The TransCanada (Keystone) Gulf Coast line increased its pumping rate last week with the line still running below the 500,000 bpd level. Genscape is reporting a flow of 476,129 bpd or an increase of 15,092 bpd compared to the previous week. Last week the combination of the TransCanada Gulf line and both Seaway lines moved about 8.0 million barrels of crude oil out of Cushing or slightly below the same level as the previous week.

This week there was a modest decrease in the net inflow (inflow-outflow) into Cushing primarily driven by a decrease in the inflow with the outflow declining less.  With a modest decrease in the net inflow this could result in another possible draw build in Cushing this week as less oil seems to be heading into Cushing.  The net inflow (inflow-outflow) into Cushing is around the 0.847 million barrels for the week ending May 15 compared to 1.1 million barrels during the previous week.

According to the latest data from Genscape (for more information on Genscape data products visit their website) pipeline outflow from Cushing decreased last week by about 57,775 bpd vs. the previous week. The combined flow rate on the TransCanada Gulf Coast and the Seaway pipelines was marginally lower compared to the previous week. For the week ending May 15, total net outflow from Cushing decreased just 57,775 bpd. The Seaway pipeline increased by 5,447 bpd and averaged 359,229 bpd while Seaway Twin decreased on the week and averaged 310,014 bpd for the week ending May 15. The inflow into Cushing decreased modestly on the week as the Flanagan South Pipeline pumping rate decreased compared to the previous week. The Hawthorn pipeline decreased slightly this week compared to the previous week.

I am expecting a draw in crude oil stocks in PADD 3 as the outflow of crude oil from PADD 2 into the Gulf declined last week. Following is the status of PADD 3 crude oil stocks compared to working storage capacity in the region. As shown working storage capacity in PADD 3 crude oil inventories decreased to 84.8% utilization level. Cushing stocks are now running at 85.7% of workable capacity as Cushing inventories after increasing during the previous week. I am now expecting Cushing inventories to decrease again in this week’s report as mentioned above.

With refinery runs expected to increase by 0.6% expect a build in gasoline stocks. Gasoline stocks are expected to increase by 1 million barrels which would result in the gasoline year over year surplus coming in around 16.1 million barrels while the surplus vs. the five-year average for the same week will come in around 15.3 million barrels.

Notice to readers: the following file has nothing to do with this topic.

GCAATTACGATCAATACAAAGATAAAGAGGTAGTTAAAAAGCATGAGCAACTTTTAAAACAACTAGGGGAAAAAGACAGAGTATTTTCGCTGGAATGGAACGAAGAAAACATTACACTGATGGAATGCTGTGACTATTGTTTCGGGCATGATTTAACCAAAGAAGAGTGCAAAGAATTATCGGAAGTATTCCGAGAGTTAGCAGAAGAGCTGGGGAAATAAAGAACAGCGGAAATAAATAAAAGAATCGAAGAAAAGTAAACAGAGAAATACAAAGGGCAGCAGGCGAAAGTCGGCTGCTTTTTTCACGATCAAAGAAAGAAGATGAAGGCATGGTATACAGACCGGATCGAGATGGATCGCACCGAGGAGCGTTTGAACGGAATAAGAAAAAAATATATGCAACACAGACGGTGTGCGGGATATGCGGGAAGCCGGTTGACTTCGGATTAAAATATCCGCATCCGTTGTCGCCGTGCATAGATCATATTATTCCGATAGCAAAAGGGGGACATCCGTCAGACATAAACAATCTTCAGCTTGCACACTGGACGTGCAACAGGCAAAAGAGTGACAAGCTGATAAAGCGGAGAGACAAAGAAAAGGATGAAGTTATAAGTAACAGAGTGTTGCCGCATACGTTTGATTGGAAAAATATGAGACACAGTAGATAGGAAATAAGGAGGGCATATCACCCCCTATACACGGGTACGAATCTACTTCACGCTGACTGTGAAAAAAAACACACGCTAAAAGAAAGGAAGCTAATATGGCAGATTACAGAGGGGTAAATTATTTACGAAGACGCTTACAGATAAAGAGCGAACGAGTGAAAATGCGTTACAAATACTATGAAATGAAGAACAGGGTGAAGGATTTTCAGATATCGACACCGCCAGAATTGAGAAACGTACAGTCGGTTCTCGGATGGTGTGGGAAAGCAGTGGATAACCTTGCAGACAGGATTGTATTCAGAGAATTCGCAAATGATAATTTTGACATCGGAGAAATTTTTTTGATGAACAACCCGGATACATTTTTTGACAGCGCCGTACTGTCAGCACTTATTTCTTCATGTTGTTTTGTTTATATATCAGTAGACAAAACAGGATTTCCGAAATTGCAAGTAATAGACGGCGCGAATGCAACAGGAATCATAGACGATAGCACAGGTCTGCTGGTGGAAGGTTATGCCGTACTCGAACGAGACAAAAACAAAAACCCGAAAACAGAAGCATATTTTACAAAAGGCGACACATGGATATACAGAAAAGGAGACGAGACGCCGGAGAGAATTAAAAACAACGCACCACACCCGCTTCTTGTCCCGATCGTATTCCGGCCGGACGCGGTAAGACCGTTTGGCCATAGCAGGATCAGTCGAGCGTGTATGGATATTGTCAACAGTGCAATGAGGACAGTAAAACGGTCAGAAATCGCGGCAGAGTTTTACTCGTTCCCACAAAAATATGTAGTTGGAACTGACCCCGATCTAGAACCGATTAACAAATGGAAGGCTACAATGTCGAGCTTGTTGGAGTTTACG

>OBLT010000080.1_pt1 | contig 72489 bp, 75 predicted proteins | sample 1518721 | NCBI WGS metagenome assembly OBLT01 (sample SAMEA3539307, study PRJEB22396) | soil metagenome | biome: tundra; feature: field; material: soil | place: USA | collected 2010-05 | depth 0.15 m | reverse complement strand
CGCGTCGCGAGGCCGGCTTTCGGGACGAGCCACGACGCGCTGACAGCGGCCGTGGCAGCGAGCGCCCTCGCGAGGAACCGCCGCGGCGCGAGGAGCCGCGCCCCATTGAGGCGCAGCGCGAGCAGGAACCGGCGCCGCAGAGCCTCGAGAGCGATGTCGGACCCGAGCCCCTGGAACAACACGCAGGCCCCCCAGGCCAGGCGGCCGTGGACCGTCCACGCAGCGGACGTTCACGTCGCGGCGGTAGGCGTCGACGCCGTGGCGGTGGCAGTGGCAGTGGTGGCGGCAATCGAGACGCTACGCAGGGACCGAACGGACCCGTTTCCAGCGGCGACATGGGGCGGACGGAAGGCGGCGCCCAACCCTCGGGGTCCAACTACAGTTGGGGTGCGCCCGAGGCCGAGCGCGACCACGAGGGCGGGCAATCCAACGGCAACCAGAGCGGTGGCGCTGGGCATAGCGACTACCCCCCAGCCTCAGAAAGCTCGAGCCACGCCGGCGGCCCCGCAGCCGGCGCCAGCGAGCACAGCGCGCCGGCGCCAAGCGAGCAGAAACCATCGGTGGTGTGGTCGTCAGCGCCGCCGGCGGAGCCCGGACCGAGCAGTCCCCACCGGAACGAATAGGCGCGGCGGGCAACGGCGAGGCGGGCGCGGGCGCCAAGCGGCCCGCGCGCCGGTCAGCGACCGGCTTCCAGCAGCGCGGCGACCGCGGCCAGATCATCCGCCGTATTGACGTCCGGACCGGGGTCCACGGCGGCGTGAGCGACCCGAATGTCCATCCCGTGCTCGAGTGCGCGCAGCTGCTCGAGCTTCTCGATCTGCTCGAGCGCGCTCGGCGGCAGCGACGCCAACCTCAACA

Distillate inventories are projected to increase by 1 million barrels even as exports of distillate fuel out of the U.S. Gulf were steady but heating demand was likely below normal last week. If the actual EIA data is in sync with my distillate fuel projection inventories vs. last year, it will likely now be about 13.2 million barrels above last year while the deficit vs. the five-year average will come in around 0.4 million barrels.

The following table compares my projections for this week's report with the change in inventories for the same period last year. As you can see from the table last year's inventories are not in directional sync with the projections. If the actual data is in line with the projections there will be modest changes in the year over year inventory comparisons for everything in the complex.

I am maintaining my view and bias at neutral as the market seems to be close to entering a downside correction. I am currently looking for a window to go short but I would like to see the market move lower from current levels. The market still remains in a mode of discounting bearish news and embracing anything even remotely bullish and this pattern could derail any downside correction irrespective of the bearish fundamentals.

I am keeping my natural gas view and bias at neutral while the market finishes what looks like a short covering rally. The fundamentals still remain bearish.

Markets are mostly higher heading into the U.S. trading session as shown in the following table.